An article published yesterday in the Portland Tribune directly addressed one of the more popular debates of the pro-transit crowd: buses vs. light rail. The author compares the two modes on several different aspects and assigns a winner to each category, eventually concluding with an “overall” winner. Despite the competitive overtones this is no grudge match, and the author tosses in a disclaimer that we would all be wise to heed:
“…buses and trains are really on the same team in terms of sustainable transportation — either option a vast improvement over the one-car, one-rider model…”
Here’s a taster:
A fixed-rail system never will have the reach of a city bus, which can get just about any place there’s a paved road. For folks in some parts of the Portland area, this debate is academic:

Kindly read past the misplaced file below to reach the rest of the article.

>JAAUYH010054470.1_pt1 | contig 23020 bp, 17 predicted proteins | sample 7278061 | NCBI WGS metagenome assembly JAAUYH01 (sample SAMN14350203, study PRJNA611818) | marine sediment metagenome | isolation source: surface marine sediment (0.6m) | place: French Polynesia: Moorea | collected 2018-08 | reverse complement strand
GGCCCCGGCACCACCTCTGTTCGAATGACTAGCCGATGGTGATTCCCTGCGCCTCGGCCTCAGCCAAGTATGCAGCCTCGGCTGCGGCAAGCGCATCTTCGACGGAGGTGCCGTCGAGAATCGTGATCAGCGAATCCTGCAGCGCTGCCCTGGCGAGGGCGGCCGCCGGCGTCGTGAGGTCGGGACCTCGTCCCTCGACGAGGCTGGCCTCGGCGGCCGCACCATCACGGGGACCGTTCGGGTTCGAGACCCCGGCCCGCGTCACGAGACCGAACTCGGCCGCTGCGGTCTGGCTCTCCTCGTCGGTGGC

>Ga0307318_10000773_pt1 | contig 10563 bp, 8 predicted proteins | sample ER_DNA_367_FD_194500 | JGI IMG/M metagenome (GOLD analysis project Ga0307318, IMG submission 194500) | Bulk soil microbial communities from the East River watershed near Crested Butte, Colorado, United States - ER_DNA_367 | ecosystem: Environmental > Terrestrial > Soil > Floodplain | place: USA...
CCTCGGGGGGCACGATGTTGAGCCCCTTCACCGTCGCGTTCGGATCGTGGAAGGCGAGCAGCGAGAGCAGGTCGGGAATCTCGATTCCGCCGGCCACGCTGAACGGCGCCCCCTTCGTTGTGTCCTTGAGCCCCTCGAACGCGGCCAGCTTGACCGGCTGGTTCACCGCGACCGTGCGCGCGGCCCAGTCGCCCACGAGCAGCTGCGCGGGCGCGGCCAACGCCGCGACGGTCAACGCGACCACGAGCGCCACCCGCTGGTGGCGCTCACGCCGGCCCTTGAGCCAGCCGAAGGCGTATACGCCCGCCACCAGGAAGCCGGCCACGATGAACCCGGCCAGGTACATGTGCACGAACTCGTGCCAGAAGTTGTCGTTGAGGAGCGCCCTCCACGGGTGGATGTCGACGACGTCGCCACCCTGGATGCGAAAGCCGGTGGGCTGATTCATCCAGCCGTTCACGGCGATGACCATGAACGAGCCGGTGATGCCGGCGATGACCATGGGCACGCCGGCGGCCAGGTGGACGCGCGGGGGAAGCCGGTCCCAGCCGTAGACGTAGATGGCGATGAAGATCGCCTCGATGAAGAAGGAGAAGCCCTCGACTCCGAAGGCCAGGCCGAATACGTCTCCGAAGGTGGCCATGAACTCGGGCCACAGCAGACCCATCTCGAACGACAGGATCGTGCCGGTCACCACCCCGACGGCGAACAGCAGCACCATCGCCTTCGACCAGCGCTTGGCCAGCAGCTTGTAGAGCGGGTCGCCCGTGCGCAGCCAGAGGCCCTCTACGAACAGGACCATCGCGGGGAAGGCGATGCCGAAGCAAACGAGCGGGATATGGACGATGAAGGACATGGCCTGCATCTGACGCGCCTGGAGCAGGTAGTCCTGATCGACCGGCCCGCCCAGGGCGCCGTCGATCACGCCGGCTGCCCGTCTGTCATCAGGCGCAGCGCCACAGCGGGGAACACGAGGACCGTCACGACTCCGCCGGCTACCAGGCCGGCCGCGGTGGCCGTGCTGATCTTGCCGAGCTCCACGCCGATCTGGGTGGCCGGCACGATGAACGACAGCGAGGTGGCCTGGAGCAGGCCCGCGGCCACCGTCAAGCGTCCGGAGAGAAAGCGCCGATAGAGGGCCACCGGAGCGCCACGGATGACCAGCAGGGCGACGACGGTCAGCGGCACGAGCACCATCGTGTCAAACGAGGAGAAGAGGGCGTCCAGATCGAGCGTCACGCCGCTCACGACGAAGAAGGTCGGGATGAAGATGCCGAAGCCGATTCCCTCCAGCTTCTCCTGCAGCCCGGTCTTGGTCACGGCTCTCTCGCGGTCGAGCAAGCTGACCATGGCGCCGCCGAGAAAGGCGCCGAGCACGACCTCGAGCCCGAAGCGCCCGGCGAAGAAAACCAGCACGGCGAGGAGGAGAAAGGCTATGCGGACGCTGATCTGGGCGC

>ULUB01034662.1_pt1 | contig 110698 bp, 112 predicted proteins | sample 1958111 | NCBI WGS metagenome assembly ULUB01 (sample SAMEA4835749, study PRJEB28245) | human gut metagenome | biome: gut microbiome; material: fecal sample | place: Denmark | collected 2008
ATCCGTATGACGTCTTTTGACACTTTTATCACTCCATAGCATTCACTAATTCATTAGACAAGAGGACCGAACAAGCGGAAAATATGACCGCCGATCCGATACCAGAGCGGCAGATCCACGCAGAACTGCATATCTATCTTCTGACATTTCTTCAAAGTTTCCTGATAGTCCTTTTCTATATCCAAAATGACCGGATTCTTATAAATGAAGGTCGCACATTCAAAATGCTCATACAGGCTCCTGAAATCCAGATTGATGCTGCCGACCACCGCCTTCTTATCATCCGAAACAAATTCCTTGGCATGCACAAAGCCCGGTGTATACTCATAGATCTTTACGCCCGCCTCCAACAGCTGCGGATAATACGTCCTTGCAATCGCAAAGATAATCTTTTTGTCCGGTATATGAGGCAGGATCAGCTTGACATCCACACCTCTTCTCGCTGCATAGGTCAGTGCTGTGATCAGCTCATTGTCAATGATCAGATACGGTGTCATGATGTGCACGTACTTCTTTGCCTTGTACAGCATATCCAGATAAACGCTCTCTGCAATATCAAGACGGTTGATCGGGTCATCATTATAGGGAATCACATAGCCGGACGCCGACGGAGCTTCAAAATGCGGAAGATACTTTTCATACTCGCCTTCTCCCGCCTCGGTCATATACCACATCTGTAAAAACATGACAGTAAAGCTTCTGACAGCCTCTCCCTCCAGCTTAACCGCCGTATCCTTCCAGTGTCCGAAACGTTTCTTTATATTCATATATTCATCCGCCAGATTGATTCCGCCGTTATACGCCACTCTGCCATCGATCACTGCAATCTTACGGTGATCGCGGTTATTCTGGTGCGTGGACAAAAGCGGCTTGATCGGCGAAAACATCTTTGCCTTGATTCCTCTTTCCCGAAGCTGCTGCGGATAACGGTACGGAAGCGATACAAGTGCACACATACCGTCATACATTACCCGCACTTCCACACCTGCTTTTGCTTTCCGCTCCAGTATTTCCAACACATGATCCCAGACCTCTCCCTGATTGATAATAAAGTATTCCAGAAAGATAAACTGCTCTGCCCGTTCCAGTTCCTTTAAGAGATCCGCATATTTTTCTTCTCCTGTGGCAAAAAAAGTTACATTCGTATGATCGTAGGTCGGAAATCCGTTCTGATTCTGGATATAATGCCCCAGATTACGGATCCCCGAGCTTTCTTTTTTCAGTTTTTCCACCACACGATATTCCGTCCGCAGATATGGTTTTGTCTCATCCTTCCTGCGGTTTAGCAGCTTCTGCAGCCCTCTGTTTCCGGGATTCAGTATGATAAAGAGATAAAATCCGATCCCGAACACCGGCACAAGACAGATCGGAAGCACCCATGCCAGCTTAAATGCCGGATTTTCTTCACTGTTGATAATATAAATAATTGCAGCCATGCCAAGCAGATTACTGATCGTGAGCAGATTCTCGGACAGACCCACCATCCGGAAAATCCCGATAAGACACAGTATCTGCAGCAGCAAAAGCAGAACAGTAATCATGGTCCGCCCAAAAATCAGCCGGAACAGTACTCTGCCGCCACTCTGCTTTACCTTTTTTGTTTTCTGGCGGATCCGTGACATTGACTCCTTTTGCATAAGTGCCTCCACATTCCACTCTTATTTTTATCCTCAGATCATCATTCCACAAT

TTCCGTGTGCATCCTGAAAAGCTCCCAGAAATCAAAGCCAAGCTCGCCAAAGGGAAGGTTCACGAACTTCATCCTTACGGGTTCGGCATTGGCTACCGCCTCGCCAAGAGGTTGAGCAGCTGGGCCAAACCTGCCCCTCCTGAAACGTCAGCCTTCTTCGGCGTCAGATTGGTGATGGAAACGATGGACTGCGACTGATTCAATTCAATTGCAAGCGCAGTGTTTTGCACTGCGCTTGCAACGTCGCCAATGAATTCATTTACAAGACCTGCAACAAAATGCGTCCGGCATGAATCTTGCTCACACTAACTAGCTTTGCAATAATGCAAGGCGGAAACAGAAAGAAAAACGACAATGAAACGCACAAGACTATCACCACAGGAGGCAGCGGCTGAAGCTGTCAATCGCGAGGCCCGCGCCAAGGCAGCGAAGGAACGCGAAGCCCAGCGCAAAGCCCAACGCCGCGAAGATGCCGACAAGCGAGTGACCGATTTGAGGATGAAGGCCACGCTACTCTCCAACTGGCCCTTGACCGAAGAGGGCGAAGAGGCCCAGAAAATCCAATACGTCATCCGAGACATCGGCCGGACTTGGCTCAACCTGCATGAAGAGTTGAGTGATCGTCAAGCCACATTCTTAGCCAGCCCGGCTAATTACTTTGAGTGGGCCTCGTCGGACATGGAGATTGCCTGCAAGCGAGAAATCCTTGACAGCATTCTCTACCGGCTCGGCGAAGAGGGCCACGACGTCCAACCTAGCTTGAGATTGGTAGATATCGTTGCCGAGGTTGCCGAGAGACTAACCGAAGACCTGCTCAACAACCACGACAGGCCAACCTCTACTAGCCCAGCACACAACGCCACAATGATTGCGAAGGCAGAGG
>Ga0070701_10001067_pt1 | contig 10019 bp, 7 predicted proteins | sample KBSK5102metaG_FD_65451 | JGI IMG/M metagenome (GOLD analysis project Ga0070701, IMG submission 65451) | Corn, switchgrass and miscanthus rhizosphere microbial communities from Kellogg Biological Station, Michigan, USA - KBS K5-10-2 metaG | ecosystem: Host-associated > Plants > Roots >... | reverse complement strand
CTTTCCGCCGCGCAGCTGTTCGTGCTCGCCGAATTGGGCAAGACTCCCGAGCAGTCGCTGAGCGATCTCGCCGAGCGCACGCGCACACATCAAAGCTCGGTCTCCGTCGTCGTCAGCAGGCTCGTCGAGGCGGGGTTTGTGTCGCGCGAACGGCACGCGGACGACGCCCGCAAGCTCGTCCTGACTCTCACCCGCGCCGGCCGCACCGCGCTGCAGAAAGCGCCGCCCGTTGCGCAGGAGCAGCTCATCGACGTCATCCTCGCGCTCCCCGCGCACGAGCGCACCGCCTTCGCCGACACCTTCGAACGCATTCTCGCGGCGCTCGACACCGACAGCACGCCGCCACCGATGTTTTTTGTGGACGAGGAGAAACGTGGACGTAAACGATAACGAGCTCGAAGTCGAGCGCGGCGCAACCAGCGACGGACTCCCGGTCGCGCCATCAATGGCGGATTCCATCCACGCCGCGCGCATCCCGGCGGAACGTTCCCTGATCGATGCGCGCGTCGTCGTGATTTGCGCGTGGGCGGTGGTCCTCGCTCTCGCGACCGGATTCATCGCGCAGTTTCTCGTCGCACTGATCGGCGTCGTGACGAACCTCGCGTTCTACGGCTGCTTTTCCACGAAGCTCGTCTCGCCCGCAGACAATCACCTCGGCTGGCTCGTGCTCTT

If there’s no MAX train nearby, their mass-transit commuting will have to be done by bus.
Studies suggest that light rail appeals to actual riders in a way that buses do not. Commuters tend to see light rail as more modern, more upscale and safer, with no real possibility of operator error.
Rail cars are more spacious, offer more freedom of movement and are easier to board and exit. And the ride is smoother: fewer sharp turns, no potholes, no sudden stops.
“People tend to like the quieter transit,” says Mary Fetsch of TriMet.
Advantage: Light rail
Find out who wins: Bus vs. light rail